As we look back at the last year, we have noticed sizable changes in our customer numbers and basket sizes. We decided to do a little digging to see just how Covid-19 has affected the organic food industry and what kind of positive up-swings we could have in store for us, if any. Also, we looked at how has the pandemic changed the populations' food priorities.
"Never before has the food we provide our families been more important, and consumers have turned to the trusted Organic label. Many solid-growth organic categories have seen demand exploding. Organic produce sales for one, after jumping by more than 50 percent in the early days of kitchen stocking, were up more than 20 percent in the spring of 2020. Other categories experiencing softer growth have been seeing big boosts in demand: the run on groceries meant organic milk was in high demand, for example, and sales of organic eggs skyrocketed. Packaged and frozen organic foods saw double-digit growth as consumers upped at-home meal preparation.
Today’s interest in organic may be intensified, but organic’s growing popularity isn’t new. Consumers are eating more organic food and using more organic products than ever before, according to the 2020 Organic Industry Survey released Tuesday by the Organic Trade Association. The U.S. organic sector posted a banner year in 2019, with organic sales in the food and non-food markets totaling a record $55.1 billion, up a solid 5 percent from the previous year." ***from ota.com***
Nick Green Co-Founder/CEO of Thrive Market
"From a high level, I would expect to see continued growth in organic and even stronger growth in regenerative organic. This will come from consumers, who will increasingly prioritize health and better-for-you ingredients, and farmers in the supply chain shifting toward regenerative practices. We are hearing from more and more growers that they are taking steps to incorporate cover crops and create greater biodiversity on their farms.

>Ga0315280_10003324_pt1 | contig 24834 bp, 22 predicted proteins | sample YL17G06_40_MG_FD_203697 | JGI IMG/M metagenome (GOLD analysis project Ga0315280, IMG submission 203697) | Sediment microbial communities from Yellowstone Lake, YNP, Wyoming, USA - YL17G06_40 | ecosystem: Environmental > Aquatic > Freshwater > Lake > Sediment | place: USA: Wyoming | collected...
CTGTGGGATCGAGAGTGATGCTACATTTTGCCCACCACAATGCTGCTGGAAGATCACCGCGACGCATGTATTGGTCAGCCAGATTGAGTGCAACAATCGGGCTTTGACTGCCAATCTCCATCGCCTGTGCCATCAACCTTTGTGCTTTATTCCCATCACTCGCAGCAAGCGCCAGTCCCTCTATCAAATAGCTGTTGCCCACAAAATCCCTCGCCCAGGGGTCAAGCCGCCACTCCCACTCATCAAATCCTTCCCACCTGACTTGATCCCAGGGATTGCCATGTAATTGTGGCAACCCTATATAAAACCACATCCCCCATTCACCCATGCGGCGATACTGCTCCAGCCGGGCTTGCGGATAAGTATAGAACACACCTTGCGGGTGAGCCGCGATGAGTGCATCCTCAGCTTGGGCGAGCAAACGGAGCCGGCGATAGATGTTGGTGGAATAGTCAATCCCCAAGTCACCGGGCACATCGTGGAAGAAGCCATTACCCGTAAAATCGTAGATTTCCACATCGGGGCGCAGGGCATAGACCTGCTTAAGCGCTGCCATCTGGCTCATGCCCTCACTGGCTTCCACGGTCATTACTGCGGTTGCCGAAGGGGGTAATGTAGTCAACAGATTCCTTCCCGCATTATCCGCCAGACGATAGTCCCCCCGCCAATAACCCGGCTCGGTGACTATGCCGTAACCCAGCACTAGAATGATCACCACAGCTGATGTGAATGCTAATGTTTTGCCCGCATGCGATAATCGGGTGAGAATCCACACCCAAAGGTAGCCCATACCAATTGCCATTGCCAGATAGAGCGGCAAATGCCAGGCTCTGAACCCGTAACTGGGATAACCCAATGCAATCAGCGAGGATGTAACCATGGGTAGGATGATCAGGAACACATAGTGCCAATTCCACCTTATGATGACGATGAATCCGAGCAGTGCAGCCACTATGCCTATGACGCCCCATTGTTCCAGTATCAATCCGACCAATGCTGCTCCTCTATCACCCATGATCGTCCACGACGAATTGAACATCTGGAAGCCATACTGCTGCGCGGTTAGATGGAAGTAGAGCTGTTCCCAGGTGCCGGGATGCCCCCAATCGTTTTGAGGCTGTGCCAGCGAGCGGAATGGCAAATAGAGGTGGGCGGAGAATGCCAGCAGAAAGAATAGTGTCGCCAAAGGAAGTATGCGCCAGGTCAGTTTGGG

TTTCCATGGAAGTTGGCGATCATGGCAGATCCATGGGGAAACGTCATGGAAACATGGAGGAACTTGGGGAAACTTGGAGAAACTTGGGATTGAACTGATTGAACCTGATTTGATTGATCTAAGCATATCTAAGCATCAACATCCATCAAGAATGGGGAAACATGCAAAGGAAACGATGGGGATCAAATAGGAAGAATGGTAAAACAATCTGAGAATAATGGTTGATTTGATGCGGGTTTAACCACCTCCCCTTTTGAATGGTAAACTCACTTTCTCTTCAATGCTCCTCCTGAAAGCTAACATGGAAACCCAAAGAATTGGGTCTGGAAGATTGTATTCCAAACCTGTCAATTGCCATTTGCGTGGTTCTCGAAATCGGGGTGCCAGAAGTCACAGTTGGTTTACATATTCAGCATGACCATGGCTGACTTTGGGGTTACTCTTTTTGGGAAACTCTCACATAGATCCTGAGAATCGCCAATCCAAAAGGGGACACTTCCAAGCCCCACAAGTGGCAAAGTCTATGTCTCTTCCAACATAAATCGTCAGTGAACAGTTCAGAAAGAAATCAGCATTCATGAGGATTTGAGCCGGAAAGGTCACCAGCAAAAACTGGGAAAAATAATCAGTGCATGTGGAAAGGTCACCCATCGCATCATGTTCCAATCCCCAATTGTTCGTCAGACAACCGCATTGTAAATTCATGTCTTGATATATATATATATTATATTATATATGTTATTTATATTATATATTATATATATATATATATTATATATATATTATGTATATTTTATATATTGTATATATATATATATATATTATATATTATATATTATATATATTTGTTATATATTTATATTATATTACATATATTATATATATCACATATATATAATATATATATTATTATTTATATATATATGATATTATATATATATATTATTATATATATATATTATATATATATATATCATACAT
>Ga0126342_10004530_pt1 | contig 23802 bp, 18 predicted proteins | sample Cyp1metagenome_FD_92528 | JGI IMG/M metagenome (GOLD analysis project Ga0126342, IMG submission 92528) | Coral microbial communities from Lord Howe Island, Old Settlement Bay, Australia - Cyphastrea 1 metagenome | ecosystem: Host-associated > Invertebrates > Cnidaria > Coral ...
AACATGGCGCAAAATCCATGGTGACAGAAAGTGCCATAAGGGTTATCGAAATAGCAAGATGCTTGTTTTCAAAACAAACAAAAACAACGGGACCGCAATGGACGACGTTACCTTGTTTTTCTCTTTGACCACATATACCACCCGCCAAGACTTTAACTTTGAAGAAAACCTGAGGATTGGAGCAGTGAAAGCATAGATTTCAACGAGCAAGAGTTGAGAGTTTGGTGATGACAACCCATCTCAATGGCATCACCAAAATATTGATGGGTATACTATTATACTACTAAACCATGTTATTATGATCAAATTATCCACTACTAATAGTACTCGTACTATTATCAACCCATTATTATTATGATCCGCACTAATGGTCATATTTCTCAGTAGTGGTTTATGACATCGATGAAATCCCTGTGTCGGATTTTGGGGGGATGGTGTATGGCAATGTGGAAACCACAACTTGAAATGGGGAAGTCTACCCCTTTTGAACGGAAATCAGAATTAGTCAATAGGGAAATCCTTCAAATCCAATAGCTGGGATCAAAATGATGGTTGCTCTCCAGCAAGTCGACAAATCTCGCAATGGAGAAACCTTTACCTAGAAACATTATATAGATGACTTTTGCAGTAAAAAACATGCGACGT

We also have been actively participating in a number of regenerative-focused conferences and working groups that have been occurring with much greater frequency than ever before. It should be a very exciting year for organic."
Maggie Jones Patton Co-Founder of Bitsy’s
"As we look into 2021, our biggest prediction in organics is the growth of “co-snacking,” as my Bitsy’s Co-Founder Gabrielle Union has coined it.
More than ever before, we’ve been in close quarters with our children, and we eat each other’s food. Families today are less about seeking out separate items to suit every member of the household and more about good things that can be shared together.
We see a need for more options that are flavor-forward and appeal to the whole family. COVID-19 brought many families who were buying organic back to the conventional grocery aisle, seeking out affordability and comfort snacking.
Now, it’s time for organics and healthier options to focus on what’s realistic when it comes to tightening budgets and foods that mom, dad and kids all are going to enjoy. Retailers will need to partner with family-focused food brands to ensure that during this time of reduced spending and increased need for broad appeal, organics will stay at the table."
***Please let the Co-op know about any brands you think your family will enjoy and we will look into them!***
Tony Antoci CEO of Erewhon
"At Erewhon, we have always been about rediscovering the basics and foundation of health and wellness, and as we head into 2021, self-care is more important than ever.
While we have a very educated customer base, we are also seeing that people who have not traditionally been into health are now making it a serious priority. Organic, regenerative organic and Biodynamic products will definitely see continued growth this year, as shoppers are more conscious about what they are putting into their bodies and who is growing their food."